"This is a new experience for me, and I'm a bit nervous," he said.He's been thrust into this position because his mother was assassinated by Islamist terrorists, who would most certainly love to do the same to him as well should he pursue a course of action that threatens the Taliban and Islamist dominion over the NWFP, Swat, and Warizistan, let alone go after the Islamists elsewhere in the country.
So began the political career of the 19-year-old chairman of Pakistan's main opposition party, the Pakistan Peoples Party (PPP). In his first full press conference since the Dec. 27 assassination of his mother, Benazir Bhutto, Bhutto Zardari laid out his plan to finish his three-year history degree at Christ Church College, Oxford and then enter politics, asserting that his lineage makes him a natural future leader of Pakistan.
But what was clear, both in Bhutto Zardari's words and unsure delivery, is that this would-be savior of a Muslim nuclear state on the verge of disintegration is exactly what he appears to be: a teenager nowhere near ready to lead a student union, let alone a country. "Unless I can finish my education and develop enough maturity, I recognize that I will never be in a position to have sufficient wisdom to enter the political arena," Bhutto Zardari himself conceded.
In a crammed and overheated hotel basement, the painful contradictions of Bhutto Zardari's appointment to the chairmanship of the PPP were laid bare: here was a young man dealing with a country plagued by poverty from a boutique hotel in Kensington on behalf of a party claiming to push for democracy even as it consolidates a dynasty. The British press pack was relentless. One BBC journalist asked: "What on earth do you propose as a 19-year-old who has hardly lived in the country, what do you propose you can offer Pakistan, a country of 170 million people?"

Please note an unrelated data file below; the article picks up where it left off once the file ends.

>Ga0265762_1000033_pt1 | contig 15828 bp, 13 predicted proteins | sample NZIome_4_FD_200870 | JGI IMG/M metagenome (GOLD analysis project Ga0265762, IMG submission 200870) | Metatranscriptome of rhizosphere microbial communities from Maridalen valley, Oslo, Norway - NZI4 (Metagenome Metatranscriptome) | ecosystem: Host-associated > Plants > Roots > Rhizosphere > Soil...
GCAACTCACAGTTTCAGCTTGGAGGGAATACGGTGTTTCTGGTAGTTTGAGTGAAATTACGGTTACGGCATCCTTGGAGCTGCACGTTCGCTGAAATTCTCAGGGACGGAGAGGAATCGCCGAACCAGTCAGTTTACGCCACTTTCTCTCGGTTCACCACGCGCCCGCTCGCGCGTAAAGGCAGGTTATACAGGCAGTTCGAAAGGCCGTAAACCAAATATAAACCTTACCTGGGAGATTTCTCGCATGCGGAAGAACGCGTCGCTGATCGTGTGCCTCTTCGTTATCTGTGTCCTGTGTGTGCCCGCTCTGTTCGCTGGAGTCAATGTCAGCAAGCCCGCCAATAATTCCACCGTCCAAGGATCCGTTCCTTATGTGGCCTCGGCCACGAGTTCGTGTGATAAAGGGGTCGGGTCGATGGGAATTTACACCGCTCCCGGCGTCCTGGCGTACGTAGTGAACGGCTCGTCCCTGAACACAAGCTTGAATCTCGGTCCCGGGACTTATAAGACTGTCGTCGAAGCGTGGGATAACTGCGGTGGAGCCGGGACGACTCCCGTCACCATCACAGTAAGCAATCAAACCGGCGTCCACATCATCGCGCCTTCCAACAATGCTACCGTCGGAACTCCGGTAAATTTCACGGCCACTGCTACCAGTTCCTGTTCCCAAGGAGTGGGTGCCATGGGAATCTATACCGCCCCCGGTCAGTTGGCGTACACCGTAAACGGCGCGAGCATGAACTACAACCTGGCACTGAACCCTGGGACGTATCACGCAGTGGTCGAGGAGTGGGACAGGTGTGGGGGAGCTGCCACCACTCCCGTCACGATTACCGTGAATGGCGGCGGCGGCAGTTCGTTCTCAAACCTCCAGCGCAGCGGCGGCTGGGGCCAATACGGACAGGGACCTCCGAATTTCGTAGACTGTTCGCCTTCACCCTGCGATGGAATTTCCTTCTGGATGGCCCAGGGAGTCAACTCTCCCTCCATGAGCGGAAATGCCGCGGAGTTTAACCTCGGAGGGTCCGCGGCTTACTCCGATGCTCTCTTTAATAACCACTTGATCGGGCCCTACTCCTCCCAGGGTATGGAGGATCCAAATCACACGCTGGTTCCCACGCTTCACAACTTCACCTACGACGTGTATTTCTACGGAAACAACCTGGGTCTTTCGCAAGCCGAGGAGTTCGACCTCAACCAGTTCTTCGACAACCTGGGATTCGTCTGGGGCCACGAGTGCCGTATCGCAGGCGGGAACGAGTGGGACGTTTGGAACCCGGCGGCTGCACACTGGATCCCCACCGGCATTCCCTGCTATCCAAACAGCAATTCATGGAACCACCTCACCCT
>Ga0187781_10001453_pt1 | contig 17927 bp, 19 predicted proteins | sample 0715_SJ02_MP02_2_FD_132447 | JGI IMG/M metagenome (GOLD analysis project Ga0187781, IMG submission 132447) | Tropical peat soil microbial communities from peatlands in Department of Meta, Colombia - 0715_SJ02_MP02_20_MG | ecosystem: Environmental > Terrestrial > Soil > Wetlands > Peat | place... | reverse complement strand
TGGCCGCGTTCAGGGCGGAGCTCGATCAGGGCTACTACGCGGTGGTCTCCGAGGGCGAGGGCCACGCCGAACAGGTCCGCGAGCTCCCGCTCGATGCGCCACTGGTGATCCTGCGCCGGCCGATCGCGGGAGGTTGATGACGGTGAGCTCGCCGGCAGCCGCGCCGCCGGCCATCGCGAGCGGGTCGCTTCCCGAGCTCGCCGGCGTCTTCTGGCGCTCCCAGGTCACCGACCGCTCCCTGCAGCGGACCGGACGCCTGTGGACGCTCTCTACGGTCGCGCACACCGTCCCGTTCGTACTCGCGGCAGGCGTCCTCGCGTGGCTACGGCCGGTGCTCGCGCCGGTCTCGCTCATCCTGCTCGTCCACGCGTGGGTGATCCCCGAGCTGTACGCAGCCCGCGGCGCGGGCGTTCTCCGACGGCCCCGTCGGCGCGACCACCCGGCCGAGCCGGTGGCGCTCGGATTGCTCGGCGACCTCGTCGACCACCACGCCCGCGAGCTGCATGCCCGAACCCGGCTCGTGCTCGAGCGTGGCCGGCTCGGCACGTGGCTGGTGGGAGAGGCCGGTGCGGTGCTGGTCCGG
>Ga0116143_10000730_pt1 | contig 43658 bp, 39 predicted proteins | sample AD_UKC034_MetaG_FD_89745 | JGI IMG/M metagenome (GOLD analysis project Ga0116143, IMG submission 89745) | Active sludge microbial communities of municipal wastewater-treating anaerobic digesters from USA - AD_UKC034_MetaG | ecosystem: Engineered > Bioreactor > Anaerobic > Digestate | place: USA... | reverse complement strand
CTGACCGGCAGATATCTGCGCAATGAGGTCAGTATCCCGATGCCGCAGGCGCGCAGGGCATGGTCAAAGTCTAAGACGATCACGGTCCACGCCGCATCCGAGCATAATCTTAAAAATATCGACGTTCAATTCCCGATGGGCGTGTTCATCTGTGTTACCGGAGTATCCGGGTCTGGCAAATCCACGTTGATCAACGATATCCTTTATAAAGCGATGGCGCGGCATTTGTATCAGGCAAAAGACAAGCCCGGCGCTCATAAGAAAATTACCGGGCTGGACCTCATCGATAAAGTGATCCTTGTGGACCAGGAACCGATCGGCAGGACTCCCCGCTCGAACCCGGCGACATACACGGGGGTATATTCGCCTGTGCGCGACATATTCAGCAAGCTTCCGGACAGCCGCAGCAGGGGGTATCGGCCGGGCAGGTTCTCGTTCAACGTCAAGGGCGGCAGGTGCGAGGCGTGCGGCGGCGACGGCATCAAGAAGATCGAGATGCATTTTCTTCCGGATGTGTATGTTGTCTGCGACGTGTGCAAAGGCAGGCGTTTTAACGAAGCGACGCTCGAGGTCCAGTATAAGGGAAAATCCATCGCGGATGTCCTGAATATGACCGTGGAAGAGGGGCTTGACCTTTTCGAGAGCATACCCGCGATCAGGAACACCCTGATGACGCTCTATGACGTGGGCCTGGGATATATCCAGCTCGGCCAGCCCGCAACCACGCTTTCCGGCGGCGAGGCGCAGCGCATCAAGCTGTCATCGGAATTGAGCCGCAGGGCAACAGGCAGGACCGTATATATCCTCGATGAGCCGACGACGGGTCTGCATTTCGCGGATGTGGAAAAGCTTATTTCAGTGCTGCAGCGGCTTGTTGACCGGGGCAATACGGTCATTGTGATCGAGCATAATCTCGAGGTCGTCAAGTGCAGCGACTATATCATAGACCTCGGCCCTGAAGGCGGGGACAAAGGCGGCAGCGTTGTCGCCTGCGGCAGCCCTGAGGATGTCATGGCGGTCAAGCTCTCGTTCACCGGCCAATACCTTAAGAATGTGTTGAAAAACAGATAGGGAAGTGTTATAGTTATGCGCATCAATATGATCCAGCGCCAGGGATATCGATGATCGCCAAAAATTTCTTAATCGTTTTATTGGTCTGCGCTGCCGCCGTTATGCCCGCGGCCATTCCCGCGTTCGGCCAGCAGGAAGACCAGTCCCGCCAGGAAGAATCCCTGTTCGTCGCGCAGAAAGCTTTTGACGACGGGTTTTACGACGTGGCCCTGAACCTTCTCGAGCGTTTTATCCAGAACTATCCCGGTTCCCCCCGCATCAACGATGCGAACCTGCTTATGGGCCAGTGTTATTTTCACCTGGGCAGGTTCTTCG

Bhutto Zardari replied: "It is true that I haven't lived there, but I was raised by my mother, I was completely and utterly involved in everything she did."
Pakistan was supposed to have held its elections today, but Musharraf's government rescheduled them for February 18 after the assassination. No clearcut leader has emerged, but Bhutto's husband may have the name recognition and the ambition.
The younger Zardari doesn't even meet the age requirements to run for office; that's still another six years away as he must be 25 to run for office (he's only 19). A lot can change in that time, and it's a heavy burden to ask of him at a time when he's got so many people pulling him in so many different directions.
He has, however, demanded a UN investigation into his mother's death. Considering that it's the UN, don't expect a quick response. They're still looking for the real killer in the Rafiq Hariri assassination three years ago and are unwilling to openly admit that Syria was behind the multiple assassinations that have ravaged the Lebanese polity.